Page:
Jackson Flap 'Demoralizing’

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MTV Networks Group president Judy McGrath described in detail last week the strain, pressure and “demoralizing” repercussions that MTV: Music Television felt following the Janet Jackson Super Bowl nipple-bearing incident. The channel had produced the halftime event for CBS.

“It’s clearly a company built on creative risks, creative business thinking, and something like this makes you want to go into a cave,” McGrath said during a “Cable Leaders” panel at the Women in Cable & Telecommunications Forum here last week.

The whole controversy, McGrath told the audience, led to a lot of soul-searching at MTV and MTVN.

“One thing happens, and all of a sudden everything about you comes into question. A few weeks before, MTV was riding high,” with hits like Newlyweds doing well, according to McGrath.

But in the aftermath of Jackson’s breast being bared on national television, McGrath said that MTV’s staff was “embarrassed, demoralized, conflicted. … It was very tough. You have to have cultural values in a company and you can’t go against them in a moment of crisis.”

McGrath spoke about the “Nipplegate” incident when a question was raised about dealing with a bad day, a crisis situation.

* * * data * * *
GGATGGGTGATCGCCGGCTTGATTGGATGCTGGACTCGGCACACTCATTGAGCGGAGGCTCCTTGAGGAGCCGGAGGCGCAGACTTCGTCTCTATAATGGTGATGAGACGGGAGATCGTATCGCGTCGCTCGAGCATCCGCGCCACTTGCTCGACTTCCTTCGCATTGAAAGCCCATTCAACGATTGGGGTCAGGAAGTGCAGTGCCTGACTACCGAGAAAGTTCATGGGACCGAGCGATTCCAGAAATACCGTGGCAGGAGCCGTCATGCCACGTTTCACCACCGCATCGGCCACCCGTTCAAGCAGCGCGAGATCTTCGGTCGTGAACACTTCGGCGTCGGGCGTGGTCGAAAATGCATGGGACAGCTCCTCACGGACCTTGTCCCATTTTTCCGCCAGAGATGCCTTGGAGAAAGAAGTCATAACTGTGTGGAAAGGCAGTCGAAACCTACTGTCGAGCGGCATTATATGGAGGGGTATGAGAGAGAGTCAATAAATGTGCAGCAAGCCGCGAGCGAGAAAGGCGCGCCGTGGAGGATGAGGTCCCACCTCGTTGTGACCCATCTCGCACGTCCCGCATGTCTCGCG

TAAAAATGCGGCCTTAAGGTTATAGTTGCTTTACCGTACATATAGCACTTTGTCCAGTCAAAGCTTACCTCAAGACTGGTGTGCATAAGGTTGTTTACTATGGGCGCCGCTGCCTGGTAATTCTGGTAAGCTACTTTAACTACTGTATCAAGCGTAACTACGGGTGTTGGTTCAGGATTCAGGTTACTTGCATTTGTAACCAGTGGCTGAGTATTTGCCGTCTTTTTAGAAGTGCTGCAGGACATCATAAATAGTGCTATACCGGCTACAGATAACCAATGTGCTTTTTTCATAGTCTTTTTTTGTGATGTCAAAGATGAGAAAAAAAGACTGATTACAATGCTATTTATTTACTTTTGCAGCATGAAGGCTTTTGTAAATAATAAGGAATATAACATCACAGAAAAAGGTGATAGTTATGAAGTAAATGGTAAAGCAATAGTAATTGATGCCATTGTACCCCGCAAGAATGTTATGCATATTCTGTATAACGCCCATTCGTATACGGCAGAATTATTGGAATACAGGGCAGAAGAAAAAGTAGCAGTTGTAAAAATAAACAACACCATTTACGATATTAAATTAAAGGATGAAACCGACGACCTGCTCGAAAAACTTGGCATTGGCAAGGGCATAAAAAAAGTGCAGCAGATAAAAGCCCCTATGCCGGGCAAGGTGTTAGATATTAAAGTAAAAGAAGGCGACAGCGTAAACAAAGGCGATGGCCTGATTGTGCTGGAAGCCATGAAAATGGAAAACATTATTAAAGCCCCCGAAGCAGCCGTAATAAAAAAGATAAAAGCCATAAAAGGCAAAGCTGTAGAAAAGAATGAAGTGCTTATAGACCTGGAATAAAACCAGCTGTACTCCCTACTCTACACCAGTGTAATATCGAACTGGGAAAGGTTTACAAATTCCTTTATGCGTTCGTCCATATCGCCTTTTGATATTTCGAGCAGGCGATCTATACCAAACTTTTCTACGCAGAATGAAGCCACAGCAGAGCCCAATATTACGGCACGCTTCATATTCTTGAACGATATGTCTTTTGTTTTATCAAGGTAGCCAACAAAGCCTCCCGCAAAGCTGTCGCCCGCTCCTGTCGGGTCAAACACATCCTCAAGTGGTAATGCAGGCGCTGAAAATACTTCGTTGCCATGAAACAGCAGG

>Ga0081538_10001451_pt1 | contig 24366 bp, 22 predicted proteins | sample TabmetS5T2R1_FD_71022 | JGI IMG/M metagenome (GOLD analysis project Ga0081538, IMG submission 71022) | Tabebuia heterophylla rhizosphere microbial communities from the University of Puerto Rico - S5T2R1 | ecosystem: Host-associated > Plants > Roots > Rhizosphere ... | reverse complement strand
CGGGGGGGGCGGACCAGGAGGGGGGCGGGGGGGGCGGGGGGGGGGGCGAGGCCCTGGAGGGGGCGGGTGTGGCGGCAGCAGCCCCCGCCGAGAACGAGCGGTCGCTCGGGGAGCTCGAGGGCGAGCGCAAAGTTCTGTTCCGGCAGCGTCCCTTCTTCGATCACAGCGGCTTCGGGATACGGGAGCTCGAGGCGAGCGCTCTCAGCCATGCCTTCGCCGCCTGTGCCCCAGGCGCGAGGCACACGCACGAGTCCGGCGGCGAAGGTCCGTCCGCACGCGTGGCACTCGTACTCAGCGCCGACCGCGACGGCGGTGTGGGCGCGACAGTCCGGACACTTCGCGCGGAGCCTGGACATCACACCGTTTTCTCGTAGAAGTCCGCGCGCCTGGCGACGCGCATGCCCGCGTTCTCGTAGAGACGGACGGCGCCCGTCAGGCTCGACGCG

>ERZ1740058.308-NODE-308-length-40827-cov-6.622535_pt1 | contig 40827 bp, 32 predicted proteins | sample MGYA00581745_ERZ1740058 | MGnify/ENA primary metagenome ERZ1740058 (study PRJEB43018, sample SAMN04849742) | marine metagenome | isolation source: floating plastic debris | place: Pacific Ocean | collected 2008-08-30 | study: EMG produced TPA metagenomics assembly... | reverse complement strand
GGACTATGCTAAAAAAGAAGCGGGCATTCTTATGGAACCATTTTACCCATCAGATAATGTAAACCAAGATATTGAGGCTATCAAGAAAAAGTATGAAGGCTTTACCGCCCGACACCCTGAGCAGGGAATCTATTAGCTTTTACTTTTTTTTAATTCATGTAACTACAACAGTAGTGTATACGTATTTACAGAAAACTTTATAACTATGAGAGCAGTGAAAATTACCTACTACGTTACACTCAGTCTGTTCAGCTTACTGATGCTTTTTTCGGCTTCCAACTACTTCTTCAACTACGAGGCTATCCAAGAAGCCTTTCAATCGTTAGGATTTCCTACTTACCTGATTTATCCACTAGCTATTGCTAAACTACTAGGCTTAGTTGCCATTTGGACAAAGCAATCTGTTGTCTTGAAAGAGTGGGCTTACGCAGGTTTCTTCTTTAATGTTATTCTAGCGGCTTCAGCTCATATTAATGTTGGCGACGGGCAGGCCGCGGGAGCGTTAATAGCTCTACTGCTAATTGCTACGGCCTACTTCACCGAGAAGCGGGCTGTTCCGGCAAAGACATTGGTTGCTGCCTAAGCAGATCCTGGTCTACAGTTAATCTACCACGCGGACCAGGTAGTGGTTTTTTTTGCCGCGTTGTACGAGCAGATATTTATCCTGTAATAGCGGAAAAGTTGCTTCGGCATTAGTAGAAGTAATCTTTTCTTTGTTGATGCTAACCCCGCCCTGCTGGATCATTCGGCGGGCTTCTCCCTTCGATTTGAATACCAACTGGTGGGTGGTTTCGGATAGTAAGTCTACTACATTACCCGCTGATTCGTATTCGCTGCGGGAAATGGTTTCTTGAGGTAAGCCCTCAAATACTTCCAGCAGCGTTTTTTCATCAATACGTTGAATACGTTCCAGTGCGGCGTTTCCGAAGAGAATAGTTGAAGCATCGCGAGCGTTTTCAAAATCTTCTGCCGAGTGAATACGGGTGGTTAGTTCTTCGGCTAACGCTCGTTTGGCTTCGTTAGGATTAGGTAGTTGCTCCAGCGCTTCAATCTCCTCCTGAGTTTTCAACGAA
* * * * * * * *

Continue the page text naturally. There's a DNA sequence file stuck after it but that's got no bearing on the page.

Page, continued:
McGrath described the Jackson incident as “three-quarters of a second on a broadcast television and 13 frames of video.” She said she was sitting in the stadium when the flashing took place, so didn’t see it on TV.

But once the exposure happened, she said, “My ever-present Blackberry kept going off.”

MTV’s staff “has slowly come back” from the effects of the incident, according to McGrath, who talked about the firestorm of debate it sparked. MTV has said it had no idea that Jackson planned to do the stunt.

“The days following, there were so many things that came to the surface … really profound conversations about a black woman and a white man, issues of race, issues of sort of integrity and belief … issues of one of the things MTV prides itself on is reading the room, understanding audiences,” McGrath said. “Did we in fact not read the room, did we not read the 90 million people correctly?”

Ultimately, McGrath said: “You have to be true to your audience and responsible to your industry. In the days and weeks [after], trying to be clear about sticking to what we intended to do this year — which was “Choose or Lose,” and launching a lot of new shows and not get completely distracted — we’d kind of take the temperature on the situation every day, every week, every month. We did a couple of knee-jerk things that I think we regretted.”

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